In Disputed Truth, he sounded the call.  One unmistakable instance is his account of the case of the Belgian Cardinal Léon-Joseph Suenens, leader of the progressive majority at Vatican II.  He cited an April 1969 interview (note the year), in which Suenens spoke of “the `system’ which holds [the Pope] captive. . . . The abolition of this system is desirable—also for the Holy Father; people have been complaining about it for centuries without really succeeding in detaching themselves from it and reshaping it.  For even if the Popes succeed one another, the Curia remains.”  By 1972, however, seeing that his fellow bishops were not supporting him in this initiative, Suenens switched to another avenue of enlivening the faithful, namely the new charismatic movements.  Henceforth he dropped references to institutional church reform from his public utterances.

Joseph Ratzinger naturally comes in for special attention here as in Küng’s memoirs. Their relationship, positive for a long time despite different theological approaches, goes back to their work at the Council as the two youngest periti there—now the two most notable surviving witnesses of that event.  There is even a brief theological analysis of where their basic divergence lies, in their respective views of post-scriptural tradition.  In 2005, shortly after Ratzinger’s election as Pope Benedict XVI, they met for a long and respectful conversation one afternoon at Castel Gondolfo.  Benedict soon disappointed; he takes his place here with John Paul II in Küng’s category of “restoration popes.”  In particular, he targets Ratzinger’s failure to attack the mania for secrecy in the procedures of the Congregation for the Doctrine of the Faith, in line with contemporary standards of transparency and human rights.

After the diagnosis, the prescriptions for treatment:  what therapies can be applied?  In a way, the doctor’s orders resemble what the Roncalli pope recommended:  “Open the windows!”  Küng’s overall label is “ecumenical therapy” in a broad sense.  Take seriously the contributions of non-papal Christianity once again, he urges, especially the synodal polity of the Eastern Churches (first millennium) and the biblical sources stressed by the Reformation Churches.  The Enlightenment (standing in for modern developments in the cultural, public, and political spheres) also offers resources for the reform of church institutions.  Freedom, autonomy, democracy and pluralism are values compatible, indeed congenial, with modern biblical and Catholic Christianity.  For all dimensions of the Church, the basic attitudes revealed in the “historical Jesus Christ” must constitute the guiding criteria (pp. 252-56).

Reform of the mindset in the Roman Curia is a must, starting with more utilitarian and less pompous titles.   Is “summus pontifex” still appropriate?  There is no excuse for a profusion of titular bishoprics or the title of monsignor with every routine appointment.  Nor need one tap the dwindling reservoir of priests for every such office.  Lay women could be a leaven in the recipe, if they don’t all come from the movimenti favored by John Paul II and Benedict XVI.  Some such reform is in process for the Vatican bank, it appears.  As to the Congregation for the Doctrine of the Faith, however, the CDF simply has to be abolished, consigning to the past the ingrained patterns of control it has inherited from the Inquisition.  Canon law needs a new foundation and structure, not just another updating.  Priests and bishops should be allowed to marry.  Catholics and Protestants should be able to worship together in joint celebrations of the Eucharist.  Küng provides reasons for each of these proposals in a few pages.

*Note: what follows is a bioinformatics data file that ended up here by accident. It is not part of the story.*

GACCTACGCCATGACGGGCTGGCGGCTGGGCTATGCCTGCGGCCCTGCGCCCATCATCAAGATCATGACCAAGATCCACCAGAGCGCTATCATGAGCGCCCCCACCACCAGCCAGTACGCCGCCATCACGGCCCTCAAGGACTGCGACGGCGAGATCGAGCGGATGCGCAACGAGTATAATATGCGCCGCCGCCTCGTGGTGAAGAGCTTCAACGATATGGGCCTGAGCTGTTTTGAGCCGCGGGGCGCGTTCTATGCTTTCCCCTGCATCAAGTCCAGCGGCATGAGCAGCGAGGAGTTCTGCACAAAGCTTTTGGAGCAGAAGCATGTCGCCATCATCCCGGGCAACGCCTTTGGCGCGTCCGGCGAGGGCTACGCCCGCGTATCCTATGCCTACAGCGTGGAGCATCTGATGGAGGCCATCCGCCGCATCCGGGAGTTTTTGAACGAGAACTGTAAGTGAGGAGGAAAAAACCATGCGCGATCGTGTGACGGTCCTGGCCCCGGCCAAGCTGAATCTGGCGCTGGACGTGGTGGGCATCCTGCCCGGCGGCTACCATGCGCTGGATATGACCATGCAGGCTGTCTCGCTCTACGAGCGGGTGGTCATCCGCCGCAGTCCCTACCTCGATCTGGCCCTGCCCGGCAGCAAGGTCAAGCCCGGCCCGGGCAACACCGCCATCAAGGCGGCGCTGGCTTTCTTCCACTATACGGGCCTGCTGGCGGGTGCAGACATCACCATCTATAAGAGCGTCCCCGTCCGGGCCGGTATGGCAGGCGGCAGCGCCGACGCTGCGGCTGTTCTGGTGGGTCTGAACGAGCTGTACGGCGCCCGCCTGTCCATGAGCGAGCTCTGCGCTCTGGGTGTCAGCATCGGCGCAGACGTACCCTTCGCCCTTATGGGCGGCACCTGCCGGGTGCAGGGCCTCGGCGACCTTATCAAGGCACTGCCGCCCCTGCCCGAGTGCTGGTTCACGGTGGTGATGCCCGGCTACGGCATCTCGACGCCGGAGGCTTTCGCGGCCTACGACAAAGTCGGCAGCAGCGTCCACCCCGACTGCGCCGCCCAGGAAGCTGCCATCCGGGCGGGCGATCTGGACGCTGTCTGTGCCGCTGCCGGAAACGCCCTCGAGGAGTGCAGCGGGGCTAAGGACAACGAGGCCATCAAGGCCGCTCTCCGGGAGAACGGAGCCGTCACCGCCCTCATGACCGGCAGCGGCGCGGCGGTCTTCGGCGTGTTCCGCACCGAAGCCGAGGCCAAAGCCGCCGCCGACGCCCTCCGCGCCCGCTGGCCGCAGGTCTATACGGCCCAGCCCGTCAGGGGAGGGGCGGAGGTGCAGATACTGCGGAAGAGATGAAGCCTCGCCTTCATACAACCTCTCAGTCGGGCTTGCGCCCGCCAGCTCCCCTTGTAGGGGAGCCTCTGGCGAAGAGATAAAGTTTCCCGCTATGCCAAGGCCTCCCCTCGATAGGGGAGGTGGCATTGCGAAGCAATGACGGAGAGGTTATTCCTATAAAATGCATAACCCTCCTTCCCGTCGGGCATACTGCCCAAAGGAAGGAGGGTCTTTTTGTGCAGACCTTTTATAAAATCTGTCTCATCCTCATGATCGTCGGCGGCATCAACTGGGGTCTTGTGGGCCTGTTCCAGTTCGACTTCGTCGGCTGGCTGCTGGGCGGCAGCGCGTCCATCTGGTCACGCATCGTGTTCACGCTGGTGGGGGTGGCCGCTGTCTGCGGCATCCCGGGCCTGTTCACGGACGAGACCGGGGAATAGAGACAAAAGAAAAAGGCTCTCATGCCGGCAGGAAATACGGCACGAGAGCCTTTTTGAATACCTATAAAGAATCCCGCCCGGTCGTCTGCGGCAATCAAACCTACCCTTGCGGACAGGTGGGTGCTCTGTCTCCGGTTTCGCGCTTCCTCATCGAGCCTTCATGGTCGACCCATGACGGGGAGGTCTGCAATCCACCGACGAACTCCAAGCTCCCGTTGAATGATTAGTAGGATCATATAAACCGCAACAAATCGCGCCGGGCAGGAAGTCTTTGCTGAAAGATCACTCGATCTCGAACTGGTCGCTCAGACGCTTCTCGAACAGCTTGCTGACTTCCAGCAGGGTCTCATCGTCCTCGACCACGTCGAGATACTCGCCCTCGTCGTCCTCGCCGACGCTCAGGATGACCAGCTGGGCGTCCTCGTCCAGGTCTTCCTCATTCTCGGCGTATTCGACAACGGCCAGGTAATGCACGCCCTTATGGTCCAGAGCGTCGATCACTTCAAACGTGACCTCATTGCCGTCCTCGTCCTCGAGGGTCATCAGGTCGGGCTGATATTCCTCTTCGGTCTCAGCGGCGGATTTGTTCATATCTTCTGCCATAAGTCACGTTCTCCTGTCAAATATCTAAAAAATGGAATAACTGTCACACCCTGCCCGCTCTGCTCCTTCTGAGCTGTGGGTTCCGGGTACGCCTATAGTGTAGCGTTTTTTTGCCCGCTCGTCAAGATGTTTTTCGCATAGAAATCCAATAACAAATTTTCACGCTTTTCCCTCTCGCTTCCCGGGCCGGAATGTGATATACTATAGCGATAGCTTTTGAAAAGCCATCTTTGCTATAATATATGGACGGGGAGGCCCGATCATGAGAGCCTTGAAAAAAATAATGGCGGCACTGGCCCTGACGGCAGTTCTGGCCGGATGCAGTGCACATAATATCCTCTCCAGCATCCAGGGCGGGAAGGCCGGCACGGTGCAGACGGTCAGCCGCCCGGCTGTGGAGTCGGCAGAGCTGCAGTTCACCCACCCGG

On the other hand, Küng passes over in silence the ecumenical encyclical of John Paul II, Ut unum sint (1995).  Hence he stops short of suggesting steps such as a formal communion of Churches as encouraging like developments.  He does call for much more latitude and much less imperious statements from the hierarchy on moral issues that are controversial among Christians.  To work to bring about the named reforms, he counsels layfolk and sympathetic priests to exert pressure in a number of ways short of leaving the Church.

This book, I think, is destined to resonate in the chanceries and dwellings of ecclesiastics for a long time, depending on the reception it finds among the Catholic faithful.  Beyond providing an impressive list of the actual harm wrought by “the Roman System,” its most important contribution may be to provide a historical etiology of the obvious symptoms of dysfunction in the Roman Catholic communion.  At the end of the papacy of Pope Benedict and the beginning of that of Pope Francis, responsive church members and leaders can better chart a course of recovery with its help.